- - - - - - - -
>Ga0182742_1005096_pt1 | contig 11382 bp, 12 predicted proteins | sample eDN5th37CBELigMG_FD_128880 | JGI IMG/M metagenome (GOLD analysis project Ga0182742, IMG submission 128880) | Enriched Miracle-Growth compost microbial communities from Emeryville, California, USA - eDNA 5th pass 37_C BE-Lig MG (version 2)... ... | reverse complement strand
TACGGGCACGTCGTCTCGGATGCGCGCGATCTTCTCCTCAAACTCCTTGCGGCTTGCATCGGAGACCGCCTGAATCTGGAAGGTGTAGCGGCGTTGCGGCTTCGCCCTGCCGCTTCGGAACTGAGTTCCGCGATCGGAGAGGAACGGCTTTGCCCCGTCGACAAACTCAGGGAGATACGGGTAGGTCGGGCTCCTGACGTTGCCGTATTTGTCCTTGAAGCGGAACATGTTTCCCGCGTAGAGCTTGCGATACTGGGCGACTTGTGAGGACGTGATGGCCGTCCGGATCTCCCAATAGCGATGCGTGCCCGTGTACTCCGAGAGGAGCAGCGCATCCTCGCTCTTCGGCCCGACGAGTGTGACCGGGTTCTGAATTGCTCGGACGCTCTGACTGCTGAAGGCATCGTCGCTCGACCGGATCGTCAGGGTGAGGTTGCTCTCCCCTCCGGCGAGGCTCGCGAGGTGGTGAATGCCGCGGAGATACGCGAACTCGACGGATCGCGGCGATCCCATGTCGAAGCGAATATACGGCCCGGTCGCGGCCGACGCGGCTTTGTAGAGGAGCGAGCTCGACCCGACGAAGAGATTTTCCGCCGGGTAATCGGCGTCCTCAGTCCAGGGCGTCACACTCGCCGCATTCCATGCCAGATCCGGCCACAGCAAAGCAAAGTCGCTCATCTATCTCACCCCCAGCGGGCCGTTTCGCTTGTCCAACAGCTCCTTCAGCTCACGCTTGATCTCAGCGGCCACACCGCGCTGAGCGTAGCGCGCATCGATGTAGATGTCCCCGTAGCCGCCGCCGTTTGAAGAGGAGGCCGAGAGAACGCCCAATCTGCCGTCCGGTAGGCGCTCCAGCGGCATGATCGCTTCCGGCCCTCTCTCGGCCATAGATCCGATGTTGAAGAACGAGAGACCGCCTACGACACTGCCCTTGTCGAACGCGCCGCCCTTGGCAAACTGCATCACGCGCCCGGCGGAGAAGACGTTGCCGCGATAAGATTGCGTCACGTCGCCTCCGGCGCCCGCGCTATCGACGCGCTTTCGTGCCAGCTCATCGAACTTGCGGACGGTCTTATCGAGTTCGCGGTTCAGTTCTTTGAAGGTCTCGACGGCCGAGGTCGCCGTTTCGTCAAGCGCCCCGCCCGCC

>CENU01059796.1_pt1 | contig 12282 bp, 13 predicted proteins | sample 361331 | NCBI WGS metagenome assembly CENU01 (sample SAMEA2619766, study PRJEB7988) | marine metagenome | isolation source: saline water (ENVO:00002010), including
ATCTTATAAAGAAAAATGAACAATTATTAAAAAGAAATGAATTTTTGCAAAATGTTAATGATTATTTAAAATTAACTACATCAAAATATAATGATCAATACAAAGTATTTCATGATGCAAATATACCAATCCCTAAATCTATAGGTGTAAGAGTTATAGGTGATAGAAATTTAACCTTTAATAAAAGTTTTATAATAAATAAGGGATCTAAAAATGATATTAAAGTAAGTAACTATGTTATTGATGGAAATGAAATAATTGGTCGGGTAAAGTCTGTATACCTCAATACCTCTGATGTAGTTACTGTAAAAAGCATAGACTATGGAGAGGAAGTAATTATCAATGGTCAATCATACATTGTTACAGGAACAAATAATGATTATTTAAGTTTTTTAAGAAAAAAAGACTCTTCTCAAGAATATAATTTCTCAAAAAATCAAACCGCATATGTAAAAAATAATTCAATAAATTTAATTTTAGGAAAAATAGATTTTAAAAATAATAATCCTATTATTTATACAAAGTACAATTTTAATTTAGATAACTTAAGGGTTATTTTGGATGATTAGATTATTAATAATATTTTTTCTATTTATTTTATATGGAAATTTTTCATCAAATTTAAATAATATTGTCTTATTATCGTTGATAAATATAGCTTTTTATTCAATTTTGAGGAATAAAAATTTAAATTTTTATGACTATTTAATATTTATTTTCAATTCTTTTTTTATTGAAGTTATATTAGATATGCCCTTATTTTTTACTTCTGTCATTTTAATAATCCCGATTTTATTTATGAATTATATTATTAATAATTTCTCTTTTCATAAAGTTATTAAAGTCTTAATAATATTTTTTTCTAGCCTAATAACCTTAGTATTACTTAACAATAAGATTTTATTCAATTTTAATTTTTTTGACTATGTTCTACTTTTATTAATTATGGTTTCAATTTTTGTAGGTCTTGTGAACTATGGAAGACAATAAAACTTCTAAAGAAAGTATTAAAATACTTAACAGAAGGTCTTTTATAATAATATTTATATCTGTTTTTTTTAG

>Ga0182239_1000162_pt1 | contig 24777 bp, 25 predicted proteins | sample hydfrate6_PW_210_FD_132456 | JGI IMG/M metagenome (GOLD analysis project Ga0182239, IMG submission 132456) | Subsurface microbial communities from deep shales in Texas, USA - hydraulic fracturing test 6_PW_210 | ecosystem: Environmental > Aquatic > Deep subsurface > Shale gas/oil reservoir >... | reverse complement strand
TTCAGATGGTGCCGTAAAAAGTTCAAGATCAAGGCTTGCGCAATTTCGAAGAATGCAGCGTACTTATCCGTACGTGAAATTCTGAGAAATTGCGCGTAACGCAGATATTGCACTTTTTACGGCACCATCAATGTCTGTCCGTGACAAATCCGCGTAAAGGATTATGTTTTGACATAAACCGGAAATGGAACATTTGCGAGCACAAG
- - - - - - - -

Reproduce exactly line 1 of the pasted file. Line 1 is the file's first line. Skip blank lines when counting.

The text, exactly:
>Ga0182742_1005096_pt1 | contig 11382 bp, 12 predicted proteins | sample eDN5th37CBELigMG_FD_128880 | JGI IMG/M metagenome (GOLD analysis project Ga0182742, IMG submission 128880) | Enriched Miracle-Growth compost microbial communities from Emeryville, California, USA - eDNA 5th pass 37_C BE-Lig MG (version 2)... ... | reverse complement strand